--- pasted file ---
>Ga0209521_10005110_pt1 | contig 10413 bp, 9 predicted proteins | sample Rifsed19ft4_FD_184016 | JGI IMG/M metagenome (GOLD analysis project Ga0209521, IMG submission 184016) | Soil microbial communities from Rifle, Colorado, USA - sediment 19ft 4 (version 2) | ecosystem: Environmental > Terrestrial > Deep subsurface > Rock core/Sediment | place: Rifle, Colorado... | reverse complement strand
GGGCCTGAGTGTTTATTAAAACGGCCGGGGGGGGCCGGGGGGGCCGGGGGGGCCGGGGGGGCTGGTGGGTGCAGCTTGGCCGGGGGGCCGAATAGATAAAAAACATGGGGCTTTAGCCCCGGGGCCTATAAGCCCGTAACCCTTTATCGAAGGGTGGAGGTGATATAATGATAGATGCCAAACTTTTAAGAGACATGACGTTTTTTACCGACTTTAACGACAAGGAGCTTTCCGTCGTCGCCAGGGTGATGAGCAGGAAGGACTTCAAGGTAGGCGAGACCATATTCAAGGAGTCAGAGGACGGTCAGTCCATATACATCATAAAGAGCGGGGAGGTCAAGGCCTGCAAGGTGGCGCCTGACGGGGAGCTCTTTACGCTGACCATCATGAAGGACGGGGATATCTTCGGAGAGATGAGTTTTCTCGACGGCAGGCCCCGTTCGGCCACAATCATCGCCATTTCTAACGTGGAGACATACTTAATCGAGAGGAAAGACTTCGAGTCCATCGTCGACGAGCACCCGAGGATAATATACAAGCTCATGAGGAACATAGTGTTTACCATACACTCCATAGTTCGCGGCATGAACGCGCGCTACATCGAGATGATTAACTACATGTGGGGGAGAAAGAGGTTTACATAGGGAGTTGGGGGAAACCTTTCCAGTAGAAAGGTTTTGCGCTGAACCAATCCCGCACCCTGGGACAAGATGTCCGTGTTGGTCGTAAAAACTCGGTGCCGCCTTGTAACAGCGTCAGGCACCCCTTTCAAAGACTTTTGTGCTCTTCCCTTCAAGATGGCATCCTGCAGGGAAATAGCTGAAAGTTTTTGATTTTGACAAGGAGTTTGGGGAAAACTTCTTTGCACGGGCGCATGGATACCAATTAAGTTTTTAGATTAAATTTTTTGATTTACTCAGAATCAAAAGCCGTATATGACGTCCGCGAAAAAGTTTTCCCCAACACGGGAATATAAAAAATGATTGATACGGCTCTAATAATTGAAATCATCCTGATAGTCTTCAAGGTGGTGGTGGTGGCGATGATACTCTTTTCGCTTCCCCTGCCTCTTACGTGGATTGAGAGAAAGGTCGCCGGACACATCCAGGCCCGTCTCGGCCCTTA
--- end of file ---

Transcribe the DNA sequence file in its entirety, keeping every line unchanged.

>Ga0209521_10005110_pt1 | contig 10413 bp, 9 predicted proteins | sample Rifsed19ft4_FD_184016 | JGI IMG/M metagenome (GOLD analysis project Ga0209521, IMG submission 184016) | Soil microbial communities from Rifle, Colorado, USA - sediment 19ft 4 (version 2) | ecosystem: Environmental > Terrestrial > Deep subsurface > Rock core/Sediment | place: Rifle, Colorado... | reverse complement strand
GGGCCTGAGTGTTTATTAAAACGGCCGGGGGGGGCCGGGGGGGCCGGGGGGGCCGGGGGGGCTGGTGGGTGCAGCTTGGCCGGGGGGCCGAATAGATAAAAAACATGGGGCTTTAGCCCCGGGGCCTATAAGCCCGTAACCCTTTATCGAAGGGTGGAGGTGATATAATGATAGATGCCAAACTTTTAAGAGACATGACGTTTTTTACCGACTTTAACGACAAGGAGCTTTCCGTCGTCGCCAGGGTGATGAGCAGGAAGGACTTCAAGGTAGGCGAGACCATATTCAAGGAGTCAGAGGACGGTCAGTCCATATACATCATAAAGAGCGGGGAGGTCAAGGCCTGCAAGGTGGCGCCTGACGGGGAGCTCTTTACGCTGACCATCATGAAGGACGGGGATATCTTCGGAGAGATGAGTTTTCTCGACGGCAGGCCCCGTTCGGCCACAATCATCGCCATTTCTAACGTGGAGACATACTTAATCGAGAGGAAAGACTTCGAGTCCATCGTCGACGAGCACCCGAGGATAATATACAAGCTCATGAGGAACATAGTGTTTACCATACACTCCATAGTTCGCGGCATGAACGCGCGCTACATCGAGATGATTAACTACATGTGGGGGAGAAAGAGGTTTACATAGGGAGTTGGGGGAAACCTTTCCAGTAGAAAGGTTTTGCGCTGAACCAATCCCGCACCCTGGGACAAGATGTCCGTGTTGGTCGTAAAAACTCGGTGCCGCCTTGTAACAGCGTCAGGCACCCCTTTCAAAGACTTTTGTGCTCTTCCCTTCAAGATGGCATCCTGCAGGGAAATAGCTGAAAGTTTTTGATTTTGACAAGGAGTTTGGGGAAAACTTCTTTGCACGGGCGCATGGATACCAATTAAGTTTTTAGATTAAATTTTTTGATTTACTCAGAATCAAAAGCCGTATATGACGTCCGCGAAAAAGTTTTCCCCAACACGGGAATATAAAAAATGATTGATACGGCTCTAATAATTGAAATCATCCTGATAGTCTTCAAGGTGGTGGTGGTGGCGATGATACTCTTTTCGCTTCCCCTGCCTCTTACGTGGATTGAGAGAAAGGTCGCCGGACACATCCAGGCCCGTCTCGGCCCTTA